Senator LUDLAM: This might be fairly quick, and I realise that it is not necessarily the Nation Building focus. My questions are directed mostly at Mr Mrdak, because there is a favourite theme of mine around oil prices as the key variable underlying transport policy in that we still do not appear to have institutionalised the concept that oil is about to get a lot more expensive. Agencies like BITRE and ABARE do the thinking and the international analysis and so on. Infrastructure Australia make the spending recommendations and establish the pipeline. Nation Building go out and spend it and implement. Who else is there on the institutional map who cares or is thinking about world oil prices as a component of infrastructure development? Have I missed anybody important?
Mr Mrdak: At the federal level you have captured the key agencies. States and territories, in terms of their planning and their work in project identification, factor these matters in quite heavily and there is quite a lot of analysis taking place across the jurisdictions.
Senator LUDLAM: Apart from Queensland, that is probably not true. You ask the West Australian government, as my state colleagues did last year, and they say it is a federal matter, which I found bizarre. So I have not missed anybody. Where does Minister Ferguson's Department of Energy, Resources and Tourism fit into that-or don't they?
Mr Mrdak: They have a responsibility for energy policy and the settings of the Australian government in relation to energy policy are determined through Minister Ferguson and his portfolio.
Senator LUDLAM: The three bodies I named before, not including that; we need to fit somebody from Minister Ferguson's department in there as well.
Mr Mrdak: Responsibility for energy policy and planning for long-term energy needs, as evidenced by the Australian government's draft white paper, are the responsibility of Minister Ferguson and that portfolio.
Senator LUDLAM: How much do they talk to you about how energy policy impacts on infrastructure policy?
Mr Mrdak: We work quite closely with them; our bureau worked quite closely in the development of aspects of the draft energy white paper that has been released by the government.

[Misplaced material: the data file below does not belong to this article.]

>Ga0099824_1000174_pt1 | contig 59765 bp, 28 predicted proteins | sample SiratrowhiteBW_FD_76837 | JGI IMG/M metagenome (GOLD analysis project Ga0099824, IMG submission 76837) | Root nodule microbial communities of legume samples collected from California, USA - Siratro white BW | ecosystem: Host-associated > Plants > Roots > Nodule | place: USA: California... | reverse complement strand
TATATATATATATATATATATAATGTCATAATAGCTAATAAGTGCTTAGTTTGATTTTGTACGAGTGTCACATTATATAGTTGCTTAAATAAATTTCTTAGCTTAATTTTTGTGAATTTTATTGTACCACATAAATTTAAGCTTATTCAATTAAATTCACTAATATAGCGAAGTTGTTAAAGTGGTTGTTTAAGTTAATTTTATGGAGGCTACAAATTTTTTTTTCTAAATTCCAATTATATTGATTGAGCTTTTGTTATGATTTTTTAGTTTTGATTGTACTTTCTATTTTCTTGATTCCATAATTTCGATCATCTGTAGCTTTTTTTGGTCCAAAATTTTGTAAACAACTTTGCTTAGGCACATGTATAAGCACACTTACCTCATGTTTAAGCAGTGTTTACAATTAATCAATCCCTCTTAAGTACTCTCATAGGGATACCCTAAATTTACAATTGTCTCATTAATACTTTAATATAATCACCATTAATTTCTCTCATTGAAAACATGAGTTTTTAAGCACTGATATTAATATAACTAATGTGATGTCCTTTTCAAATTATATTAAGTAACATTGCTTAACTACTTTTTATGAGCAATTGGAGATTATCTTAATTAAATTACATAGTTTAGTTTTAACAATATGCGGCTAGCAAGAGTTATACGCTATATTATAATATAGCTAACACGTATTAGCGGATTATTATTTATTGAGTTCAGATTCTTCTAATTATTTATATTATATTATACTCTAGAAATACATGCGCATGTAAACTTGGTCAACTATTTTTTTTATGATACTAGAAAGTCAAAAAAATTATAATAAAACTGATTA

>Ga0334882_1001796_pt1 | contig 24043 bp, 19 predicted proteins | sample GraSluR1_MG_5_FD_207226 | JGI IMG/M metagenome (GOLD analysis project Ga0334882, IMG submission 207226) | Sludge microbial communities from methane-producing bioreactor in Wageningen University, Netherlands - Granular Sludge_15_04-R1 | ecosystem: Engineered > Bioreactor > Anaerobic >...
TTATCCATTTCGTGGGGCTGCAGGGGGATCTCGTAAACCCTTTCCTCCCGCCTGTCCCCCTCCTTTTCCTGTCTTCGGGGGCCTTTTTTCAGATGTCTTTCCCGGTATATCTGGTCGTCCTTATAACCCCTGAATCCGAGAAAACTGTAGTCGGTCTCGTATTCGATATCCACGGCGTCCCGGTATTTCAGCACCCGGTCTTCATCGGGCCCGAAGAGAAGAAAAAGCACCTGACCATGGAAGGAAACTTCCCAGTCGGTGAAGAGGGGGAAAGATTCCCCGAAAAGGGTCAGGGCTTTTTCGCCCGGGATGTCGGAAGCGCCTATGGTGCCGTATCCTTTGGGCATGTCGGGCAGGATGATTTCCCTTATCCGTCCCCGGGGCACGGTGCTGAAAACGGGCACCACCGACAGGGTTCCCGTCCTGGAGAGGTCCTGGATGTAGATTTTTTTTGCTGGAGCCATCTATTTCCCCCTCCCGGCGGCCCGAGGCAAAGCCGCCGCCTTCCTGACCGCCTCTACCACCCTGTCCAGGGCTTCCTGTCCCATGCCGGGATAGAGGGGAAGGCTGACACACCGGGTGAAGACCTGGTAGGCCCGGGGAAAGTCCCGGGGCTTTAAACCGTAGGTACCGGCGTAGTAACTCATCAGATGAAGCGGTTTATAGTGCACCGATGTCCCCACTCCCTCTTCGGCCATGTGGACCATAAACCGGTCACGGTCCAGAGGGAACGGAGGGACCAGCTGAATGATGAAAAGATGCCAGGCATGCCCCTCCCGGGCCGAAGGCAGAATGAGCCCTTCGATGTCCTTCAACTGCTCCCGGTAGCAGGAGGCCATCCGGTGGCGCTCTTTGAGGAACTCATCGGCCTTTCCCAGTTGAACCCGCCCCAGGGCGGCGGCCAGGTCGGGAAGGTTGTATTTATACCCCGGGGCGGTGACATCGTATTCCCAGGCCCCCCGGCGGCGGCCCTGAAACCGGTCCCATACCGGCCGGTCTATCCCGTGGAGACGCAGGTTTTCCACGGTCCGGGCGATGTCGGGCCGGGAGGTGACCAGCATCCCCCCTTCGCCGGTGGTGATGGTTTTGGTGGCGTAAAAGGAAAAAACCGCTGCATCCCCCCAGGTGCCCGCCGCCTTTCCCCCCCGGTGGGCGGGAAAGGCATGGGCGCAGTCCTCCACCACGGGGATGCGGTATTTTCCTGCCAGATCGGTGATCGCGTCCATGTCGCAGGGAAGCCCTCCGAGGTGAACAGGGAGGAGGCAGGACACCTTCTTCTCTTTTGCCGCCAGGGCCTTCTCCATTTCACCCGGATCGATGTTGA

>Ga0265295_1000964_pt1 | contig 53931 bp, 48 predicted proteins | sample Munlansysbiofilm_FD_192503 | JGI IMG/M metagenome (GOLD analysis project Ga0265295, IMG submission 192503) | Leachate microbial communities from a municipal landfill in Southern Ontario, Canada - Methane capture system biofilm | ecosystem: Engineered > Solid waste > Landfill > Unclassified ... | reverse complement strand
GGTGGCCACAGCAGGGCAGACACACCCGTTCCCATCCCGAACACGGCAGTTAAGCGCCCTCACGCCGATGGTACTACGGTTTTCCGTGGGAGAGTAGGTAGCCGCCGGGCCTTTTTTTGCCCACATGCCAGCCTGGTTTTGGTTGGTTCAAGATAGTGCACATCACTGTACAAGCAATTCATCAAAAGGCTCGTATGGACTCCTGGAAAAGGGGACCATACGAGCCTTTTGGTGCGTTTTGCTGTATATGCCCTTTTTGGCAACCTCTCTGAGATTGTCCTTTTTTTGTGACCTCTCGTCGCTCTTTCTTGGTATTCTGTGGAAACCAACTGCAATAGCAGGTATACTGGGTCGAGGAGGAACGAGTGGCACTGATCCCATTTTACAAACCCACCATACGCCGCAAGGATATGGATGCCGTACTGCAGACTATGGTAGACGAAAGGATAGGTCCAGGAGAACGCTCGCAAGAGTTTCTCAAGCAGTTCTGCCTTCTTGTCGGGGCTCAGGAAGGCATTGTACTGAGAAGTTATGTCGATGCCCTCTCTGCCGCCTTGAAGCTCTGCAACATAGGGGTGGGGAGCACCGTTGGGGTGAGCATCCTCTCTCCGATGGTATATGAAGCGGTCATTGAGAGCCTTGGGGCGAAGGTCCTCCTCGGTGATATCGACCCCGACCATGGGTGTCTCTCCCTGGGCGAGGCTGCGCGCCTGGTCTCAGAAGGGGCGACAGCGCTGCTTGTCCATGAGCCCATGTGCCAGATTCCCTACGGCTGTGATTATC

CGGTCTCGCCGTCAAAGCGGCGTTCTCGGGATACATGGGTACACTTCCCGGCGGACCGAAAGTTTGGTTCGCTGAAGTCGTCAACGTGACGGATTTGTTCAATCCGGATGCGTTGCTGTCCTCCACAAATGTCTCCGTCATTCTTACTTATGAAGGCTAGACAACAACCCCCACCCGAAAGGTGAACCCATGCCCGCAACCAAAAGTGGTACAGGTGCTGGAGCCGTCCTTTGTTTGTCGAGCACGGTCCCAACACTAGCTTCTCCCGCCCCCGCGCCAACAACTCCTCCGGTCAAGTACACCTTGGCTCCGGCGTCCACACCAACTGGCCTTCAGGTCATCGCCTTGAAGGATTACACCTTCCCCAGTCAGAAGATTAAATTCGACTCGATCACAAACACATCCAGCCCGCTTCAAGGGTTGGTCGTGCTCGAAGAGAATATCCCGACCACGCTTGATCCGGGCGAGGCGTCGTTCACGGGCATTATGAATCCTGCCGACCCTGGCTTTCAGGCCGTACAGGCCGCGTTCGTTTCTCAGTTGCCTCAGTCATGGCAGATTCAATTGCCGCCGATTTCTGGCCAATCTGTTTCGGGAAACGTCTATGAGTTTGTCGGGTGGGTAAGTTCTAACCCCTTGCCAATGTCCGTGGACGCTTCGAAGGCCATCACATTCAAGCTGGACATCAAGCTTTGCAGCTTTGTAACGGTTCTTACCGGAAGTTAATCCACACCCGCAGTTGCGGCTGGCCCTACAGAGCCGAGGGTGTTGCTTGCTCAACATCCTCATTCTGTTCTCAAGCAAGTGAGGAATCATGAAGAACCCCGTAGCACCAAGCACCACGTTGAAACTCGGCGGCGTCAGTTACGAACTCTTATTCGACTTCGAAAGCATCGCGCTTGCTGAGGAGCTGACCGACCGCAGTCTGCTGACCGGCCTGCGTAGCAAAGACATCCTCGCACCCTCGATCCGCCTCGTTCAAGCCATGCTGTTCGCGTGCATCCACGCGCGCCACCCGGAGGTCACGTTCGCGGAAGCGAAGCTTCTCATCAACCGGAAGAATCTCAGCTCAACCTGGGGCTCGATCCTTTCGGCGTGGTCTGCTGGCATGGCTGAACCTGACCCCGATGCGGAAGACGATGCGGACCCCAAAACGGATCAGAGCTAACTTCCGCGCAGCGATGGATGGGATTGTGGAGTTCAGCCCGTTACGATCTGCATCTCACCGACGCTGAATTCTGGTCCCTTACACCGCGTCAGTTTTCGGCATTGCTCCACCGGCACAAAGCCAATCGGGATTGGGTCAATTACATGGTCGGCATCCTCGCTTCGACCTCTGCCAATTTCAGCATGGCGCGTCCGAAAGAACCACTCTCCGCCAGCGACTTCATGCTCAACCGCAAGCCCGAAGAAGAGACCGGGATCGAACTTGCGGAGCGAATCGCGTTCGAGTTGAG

Senator LUDLAM: Yes, I will take that up with them later in the day. There is no other agency at a Commonwealth level thinking about how rising oil prices will impact on infrastructure spending?
Mr Mrdak: It is predominantly shared between ourselves and the resources portfolio.
Senator LUDLAM: Would you say that the current infrastructure funding, the pipeline that you are working through and that IA is working through, reflects a future which is a high oil price environment or a low one? Are we building for this century or for the last one?
Mr Mrdak: I think we are building for this century.
Senator LUDLAM: We are building infrastructure; we are making and prioritising funding decisions as though it is going to be a very high oil price future.
Mr Mrdak: We have factored in the price rises we have seen and projections of oil price. As Mr Deegan indicated, in terms of the benefit cost analysis that has been provided for projects, they factor in the latest thinking by IAEA and other leading bodies in relation to future direction of oil price.
Senator LUDLAM: Mr Deegan has never been able to share with me the methodology, though, or the weighting, the sensitivity, that is given to oil price. That is apparently a closely guarded secret. We do not really have any idea about what sort of future it is that we are planning for and whether we are building infrastructure that is fit for purpose or whether we are going to need to chuck a lot of these projects over the side and do different things if there is an oil price shock that is sustained.
Mr Mrdak: It is fair to say that governments are building infrastructure which is fit for purpose. We discussed earlier today the government's commitment to urban public rail; there are a whole range of projects which are taking place which recognise the changing dynamics of fuel supply.
Senator LUDLAM: Road to rail funding is still, rule of thumb, in this current budget, outspending by a factor of about five to one.
Mr Mrdak: We have made important steps forward in rail funding. You have heard this morning from Australian Rail Track Corporation a longstanding program of investment in rail track and investment in urban passenger rail. Similarly, we have also to factor in continuing growth in demand for road infrastructure which needs to be met.
Senator LUDLAM: Yes, but that demand is entirely a function of cheap petrol. There is nothing else behind it, cheap and convenient petrol.
Mr Mrdak: We have seen, certainly in the last decade, significant price increases in global oil prices. That has been reflected in changing patterns of demand. We have seen that, but within that we have also seen rising demand for road infrastructure.
CHAIR: We have run out of time, Senator Ludlam. I would ask that if you would put the rest of your questions on notice, please.